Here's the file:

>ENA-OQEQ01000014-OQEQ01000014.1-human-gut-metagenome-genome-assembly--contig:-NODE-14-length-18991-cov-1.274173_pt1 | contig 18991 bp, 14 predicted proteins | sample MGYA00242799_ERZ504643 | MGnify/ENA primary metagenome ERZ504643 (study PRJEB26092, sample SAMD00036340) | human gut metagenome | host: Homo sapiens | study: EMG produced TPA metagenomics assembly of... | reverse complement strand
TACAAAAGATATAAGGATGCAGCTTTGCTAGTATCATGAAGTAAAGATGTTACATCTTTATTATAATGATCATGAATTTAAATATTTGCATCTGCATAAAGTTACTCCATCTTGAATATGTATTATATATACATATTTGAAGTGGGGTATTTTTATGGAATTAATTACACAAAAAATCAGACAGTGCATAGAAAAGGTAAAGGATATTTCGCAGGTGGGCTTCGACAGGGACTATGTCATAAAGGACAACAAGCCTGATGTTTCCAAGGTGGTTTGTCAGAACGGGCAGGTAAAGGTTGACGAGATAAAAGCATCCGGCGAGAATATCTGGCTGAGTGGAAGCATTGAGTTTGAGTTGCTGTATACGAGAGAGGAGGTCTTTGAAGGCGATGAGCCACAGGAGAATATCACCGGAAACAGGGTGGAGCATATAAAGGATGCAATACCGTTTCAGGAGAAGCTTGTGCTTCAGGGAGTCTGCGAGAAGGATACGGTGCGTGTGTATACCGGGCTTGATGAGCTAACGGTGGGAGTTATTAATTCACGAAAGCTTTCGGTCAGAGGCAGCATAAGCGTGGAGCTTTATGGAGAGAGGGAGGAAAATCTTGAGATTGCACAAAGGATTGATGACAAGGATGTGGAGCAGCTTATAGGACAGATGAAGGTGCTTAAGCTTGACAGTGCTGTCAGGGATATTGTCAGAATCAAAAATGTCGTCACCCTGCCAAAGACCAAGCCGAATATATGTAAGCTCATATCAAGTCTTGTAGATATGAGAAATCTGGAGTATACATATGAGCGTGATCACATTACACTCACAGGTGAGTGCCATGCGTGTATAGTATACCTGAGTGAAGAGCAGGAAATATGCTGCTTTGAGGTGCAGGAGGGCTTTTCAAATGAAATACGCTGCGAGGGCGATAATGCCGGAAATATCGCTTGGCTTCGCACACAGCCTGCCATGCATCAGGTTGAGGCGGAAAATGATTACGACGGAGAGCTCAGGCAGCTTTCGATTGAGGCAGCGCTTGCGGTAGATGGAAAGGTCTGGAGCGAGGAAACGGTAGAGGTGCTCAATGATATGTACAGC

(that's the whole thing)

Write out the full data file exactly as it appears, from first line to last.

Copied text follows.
>ENA-OQEQ01000014-OQEQ01000014.1-human-gut-metagenome-genome-assembly--contig:-NODE-14-length-18991-cov-1.274173_pt1 | contig 18991 bp, 14 predicted proteins | sample MGYA00242799_ERZ504643 | MGnify/ENA primary metagenome ERZ504643 (study PRJEB26092, sample SAMD00036340) | human gut metagenome | host: Homo sapiens | study: EMG produced TPA metagenomics assembly of... | reverse complement strand
TACAAAAGATATAAGGATGCAGCTTTGCTAGTATCATGAAGTAAAGATGTTACATCTTTATTATAATGATCATGAATTTAAATATTTGCATCTGCATAAAGTTACTCCATCTTGAATATGTATTATATATACATATTTGAAGTGGGGTATTTTTATGGAATTAATTACACAAAAAATCAGACAGTGCATAGAAAAGGTAAAGGATATTTCGCAGGTGGGCTTCGACAGGGACTATGTCATAAAGGACAACAAGCCTGATGTTTCCAAGGTGGTTTGTCAGAACGGGCAGGTAAAGGTTGACGAGATAAAAGCATCCGGCGAGAATATCTGGCTGAGTGGAAGCATTGAGTTTGAGTTGCTGTATACGAGAGAGGAGGTCTTTGAAGGCGATGAGCCACAGGAGAATATCACCGGAAACAGGGTGGAGCATATAAAGGATGCAATACCGTTTCAGGAGAAGCTTGTGCTTCAGGGAGTCTGCGAGAAGGATACGGTGCGTGTGTATACCGGGCTTGATGAGCTAACGGTGGGAGTTATTAATTCACGAAAGCTTTCGGTCAGAGGCAGCATAAGCGTGGAGCTTTATGGAGAGAGGGAGGAAAATCTTGAGATTGCACAAAGGATTGATGACAAGGATGTGGAGCAGCTTATAGGACAGATGAAGGTGCTTAAGCTTGACAGTGCTGTCAGGGATATTGTCAGAATCAAAAATGTCGTCACCCTGCCAAAGACCAAGCCGAATATATGTAAGCTCATATCAAGTCTTGTAGATATGAGAAATCTGGAGTATACATATGAGCGTGATCACATTACACTCACAGGTGAGTGCCATGCGTGTATAGTATACCTGAGTGAAGAGCAGGAAATATGCTGCTTTGAGGTGCAGGAGGGCTTTTCAAATGAAATACGCTGCGAGGGCGATAATGCCGGAAATATCGCTTGGCTTCGCACACAGCCTGCCATGCATCAGGTTGAGGCGGAAAATGATTACGACGGAGAGCTCAGGCAGCTTTCGATTGAGGCAGCGCTTGCGGTAGATGGAAAGGTCTGGAGCGAGGAAACGGTAGAGGTGCTCAATGATATGTACAGC